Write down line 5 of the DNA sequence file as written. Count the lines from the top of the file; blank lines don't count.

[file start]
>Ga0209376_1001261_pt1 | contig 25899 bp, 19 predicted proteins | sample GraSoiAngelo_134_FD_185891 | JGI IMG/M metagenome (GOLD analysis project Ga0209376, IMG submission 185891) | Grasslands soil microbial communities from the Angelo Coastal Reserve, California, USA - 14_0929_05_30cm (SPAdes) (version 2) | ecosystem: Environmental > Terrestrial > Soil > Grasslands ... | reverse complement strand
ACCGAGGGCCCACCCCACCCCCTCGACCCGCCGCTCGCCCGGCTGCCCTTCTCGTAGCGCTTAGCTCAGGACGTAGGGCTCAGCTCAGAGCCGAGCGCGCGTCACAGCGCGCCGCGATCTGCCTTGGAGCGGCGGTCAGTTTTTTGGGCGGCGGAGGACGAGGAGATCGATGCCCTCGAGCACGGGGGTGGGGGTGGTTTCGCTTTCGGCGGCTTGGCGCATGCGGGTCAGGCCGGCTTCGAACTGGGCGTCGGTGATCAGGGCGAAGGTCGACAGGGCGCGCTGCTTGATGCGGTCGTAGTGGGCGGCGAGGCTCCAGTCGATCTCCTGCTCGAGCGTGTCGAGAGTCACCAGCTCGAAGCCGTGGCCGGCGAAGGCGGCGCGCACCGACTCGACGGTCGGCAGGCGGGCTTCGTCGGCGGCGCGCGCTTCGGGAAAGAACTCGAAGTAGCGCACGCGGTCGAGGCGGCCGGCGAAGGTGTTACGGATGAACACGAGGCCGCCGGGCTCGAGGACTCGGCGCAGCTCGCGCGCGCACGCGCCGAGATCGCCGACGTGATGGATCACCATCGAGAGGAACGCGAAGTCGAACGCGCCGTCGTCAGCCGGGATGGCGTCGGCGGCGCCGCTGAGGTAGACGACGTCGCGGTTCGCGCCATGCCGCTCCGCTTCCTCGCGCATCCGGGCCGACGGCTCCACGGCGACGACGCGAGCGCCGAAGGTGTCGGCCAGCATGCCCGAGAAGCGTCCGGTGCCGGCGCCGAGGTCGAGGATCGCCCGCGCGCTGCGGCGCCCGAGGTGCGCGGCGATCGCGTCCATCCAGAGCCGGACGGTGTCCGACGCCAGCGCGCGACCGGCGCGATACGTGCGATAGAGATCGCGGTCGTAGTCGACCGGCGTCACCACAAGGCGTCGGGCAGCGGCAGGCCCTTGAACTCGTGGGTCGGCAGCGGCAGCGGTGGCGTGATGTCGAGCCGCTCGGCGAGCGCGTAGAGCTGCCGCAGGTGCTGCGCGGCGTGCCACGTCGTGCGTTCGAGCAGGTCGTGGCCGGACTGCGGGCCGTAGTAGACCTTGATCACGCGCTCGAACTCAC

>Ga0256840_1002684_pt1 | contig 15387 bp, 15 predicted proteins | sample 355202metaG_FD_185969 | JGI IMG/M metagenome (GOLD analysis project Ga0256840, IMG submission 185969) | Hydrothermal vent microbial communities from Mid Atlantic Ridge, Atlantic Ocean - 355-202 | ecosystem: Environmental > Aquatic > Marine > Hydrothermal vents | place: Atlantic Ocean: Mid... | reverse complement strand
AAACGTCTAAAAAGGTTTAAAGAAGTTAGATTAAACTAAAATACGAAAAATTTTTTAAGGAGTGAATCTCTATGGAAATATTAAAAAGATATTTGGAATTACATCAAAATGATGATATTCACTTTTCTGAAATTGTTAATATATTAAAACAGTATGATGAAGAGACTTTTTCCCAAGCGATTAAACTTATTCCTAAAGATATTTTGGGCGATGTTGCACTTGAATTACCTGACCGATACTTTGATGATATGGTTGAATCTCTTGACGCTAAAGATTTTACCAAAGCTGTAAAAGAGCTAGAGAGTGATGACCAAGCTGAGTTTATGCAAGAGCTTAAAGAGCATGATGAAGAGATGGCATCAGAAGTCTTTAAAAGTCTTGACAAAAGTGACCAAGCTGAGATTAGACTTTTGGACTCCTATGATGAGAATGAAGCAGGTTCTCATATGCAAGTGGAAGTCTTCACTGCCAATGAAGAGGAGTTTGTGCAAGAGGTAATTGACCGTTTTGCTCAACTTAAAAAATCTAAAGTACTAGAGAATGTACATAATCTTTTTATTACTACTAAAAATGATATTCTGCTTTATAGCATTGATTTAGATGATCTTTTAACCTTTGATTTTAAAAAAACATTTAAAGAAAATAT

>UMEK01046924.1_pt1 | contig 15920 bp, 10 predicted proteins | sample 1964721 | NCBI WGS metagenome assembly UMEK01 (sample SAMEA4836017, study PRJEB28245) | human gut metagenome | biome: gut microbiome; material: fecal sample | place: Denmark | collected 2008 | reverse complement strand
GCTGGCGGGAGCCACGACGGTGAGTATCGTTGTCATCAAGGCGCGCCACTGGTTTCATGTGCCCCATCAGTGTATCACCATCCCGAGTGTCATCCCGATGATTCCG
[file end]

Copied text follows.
>UMEK01046924.1_pt1 | contig 15920 bp, 10 predicted proteins | sample 1964721 | NCBI WGS metagenome assembly UMEK01 (sample SAMEA4836017, study PRJEB28245) | human gut metagenome | biome: gut microbiome; material: fecal sample | place: Denmark | collected 2008 | reverse complement strand